BISHOP KATHARINE JEFFERTS SCHORI: Absolutely. But, I would take them back into that tradition to see within it far more complexity than they've been willing to admit.

BILL MOYERS: But can there be compromise and conciliation within the church when the positions are so fixed and the feelings are so strong?

BISHOP KATHARINE JEFFERTS SCHORI: I think if we're willing to hold our positions a little more lightly. To say, "Yes, this is where we come to as a conclusion out of faithfulness. We understand you may come to a different conclusion, also out of faithfulness. Perhaps we don't have to decide one way or the other immediately." If we're willing to live in that place of a little more humility, yes, we can live together.

BILL MOYERS: But isn't this what liberals say? We would like to talk and have a dialogue and listen. But do you get that coming back from this? I mean, the Bishop of Uganda would not meet with you. Now, you would be willing to meet and listen, but he won't. How can there then be any kind of reconciliation?

BISHOP KATHARINE JEFFERTS SCHORI: Well, the larger structure of the communion did make that a possibility. He was at the table in Tanzania in February with me. We had one or two conversations. And clearly we disagree about matters of sexuality. But we do hold some other things in common. here.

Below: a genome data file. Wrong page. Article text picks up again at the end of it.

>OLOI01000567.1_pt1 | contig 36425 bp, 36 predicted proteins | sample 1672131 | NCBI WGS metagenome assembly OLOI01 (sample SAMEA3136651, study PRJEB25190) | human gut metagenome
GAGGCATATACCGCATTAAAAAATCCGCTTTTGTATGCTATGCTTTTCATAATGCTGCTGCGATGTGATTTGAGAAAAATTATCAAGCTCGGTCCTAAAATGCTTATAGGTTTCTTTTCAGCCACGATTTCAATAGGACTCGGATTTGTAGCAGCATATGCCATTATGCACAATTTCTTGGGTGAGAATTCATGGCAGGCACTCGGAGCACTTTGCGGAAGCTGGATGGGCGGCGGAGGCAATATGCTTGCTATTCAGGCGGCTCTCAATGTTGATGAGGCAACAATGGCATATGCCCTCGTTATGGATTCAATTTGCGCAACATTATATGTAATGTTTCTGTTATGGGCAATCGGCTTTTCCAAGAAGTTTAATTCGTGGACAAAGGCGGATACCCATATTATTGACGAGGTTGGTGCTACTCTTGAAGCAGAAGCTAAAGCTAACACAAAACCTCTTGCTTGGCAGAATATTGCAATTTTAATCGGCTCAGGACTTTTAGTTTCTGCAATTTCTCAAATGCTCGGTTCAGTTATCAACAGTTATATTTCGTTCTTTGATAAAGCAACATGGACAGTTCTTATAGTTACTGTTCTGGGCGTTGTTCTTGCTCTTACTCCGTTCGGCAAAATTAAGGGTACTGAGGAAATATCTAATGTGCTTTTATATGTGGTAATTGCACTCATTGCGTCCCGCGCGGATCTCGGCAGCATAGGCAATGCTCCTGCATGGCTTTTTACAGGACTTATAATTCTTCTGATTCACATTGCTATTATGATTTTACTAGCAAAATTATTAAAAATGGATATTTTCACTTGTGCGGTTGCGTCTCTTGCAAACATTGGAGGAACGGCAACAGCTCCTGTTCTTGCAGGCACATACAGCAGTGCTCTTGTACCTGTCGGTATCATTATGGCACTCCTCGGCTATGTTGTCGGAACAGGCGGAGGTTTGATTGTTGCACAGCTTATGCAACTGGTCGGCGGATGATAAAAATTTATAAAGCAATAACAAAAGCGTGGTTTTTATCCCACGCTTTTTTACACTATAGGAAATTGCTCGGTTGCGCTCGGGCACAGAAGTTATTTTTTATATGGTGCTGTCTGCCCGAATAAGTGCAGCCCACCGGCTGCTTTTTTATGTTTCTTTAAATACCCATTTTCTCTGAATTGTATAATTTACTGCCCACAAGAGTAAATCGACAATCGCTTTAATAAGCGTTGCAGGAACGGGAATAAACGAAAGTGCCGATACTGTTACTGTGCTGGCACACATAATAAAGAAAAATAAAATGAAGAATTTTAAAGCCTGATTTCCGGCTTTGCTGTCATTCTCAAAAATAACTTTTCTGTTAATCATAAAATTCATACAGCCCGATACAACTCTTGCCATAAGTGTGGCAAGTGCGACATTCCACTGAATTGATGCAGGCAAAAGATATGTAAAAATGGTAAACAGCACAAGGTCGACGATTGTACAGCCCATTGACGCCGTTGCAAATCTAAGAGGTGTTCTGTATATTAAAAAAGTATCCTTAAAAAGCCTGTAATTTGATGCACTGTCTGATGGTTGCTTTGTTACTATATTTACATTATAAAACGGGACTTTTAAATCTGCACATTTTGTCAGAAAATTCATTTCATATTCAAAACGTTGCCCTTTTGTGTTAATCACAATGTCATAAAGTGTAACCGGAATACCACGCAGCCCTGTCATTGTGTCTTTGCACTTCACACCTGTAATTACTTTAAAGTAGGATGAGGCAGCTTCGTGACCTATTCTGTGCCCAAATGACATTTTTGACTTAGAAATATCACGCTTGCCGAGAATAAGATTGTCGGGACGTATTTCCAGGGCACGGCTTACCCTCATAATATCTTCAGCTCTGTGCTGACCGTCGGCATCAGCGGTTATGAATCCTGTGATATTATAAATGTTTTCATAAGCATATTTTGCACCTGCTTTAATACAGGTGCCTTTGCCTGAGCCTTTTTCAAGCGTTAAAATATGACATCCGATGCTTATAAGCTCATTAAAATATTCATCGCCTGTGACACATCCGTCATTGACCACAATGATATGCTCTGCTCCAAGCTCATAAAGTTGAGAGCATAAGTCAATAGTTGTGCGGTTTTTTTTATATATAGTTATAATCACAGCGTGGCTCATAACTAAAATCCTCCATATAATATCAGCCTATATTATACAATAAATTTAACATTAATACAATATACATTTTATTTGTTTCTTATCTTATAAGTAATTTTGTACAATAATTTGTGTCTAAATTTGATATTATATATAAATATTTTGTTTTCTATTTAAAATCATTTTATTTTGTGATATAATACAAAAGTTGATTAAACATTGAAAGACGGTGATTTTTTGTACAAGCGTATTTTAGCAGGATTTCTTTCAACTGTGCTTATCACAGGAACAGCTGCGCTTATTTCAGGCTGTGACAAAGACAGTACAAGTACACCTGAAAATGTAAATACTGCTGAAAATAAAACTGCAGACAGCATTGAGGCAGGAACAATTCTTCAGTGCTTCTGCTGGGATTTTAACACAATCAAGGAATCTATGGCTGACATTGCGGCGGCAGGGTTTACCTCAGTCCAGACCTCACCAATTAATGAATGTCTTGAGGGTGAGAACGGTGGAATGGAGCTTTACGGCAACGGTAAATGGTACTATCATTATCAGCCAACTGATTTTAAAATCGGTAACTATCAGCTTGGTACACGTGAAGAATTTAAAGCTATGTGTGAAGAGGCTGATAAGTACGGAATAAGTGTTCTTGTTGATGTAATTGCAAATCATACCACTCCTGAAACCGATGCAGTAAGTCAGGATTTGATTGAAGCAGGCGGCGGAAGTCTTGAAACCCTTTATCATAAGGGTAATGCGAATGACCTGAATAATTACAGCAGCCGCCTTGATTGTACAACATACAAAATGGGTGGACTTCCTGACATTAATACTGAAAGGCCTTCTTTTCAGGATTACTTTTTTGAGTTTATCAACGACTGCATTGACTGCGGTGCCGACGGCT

Monday, 11 June 2007

Search is under way for the next man to lead England’s Catholics

The Pope has begun taking soundings in England and Wales for a successor to the Archbishop of Westminster, Cardinal Cormac Murphy-O’Connor, who is expected to retire in 2009, The Times has learnt.

Cardinal Murphy-O’Connor will offer his resignation to Pope Benedict XVI in August when he turns 75, as he is required to do by Canon Law.

The Pope is expected to turn it down, as is the norm for an Archbishop in good health who is in good favour in Rome. But sources have told The Times that the Cardinal is then expected to offer it again a year later, upon which it is likely to be accepted, giving a retirement date of February 2009. Read more

Unmarried couples get equal rights on ‘divorce'

Cohabiting partners who split up are to get similar rights to divorcing couples under plans to be outlined next month, The Times has learnt.

Unmarried women and men will be able to make claims against their partners to demand lump-sum payments, a share of property, regular maintenance or a share of the partner’s pension when they separate. They will also be able to claim against their partners for loss of earnings if they gave up a career to look after children.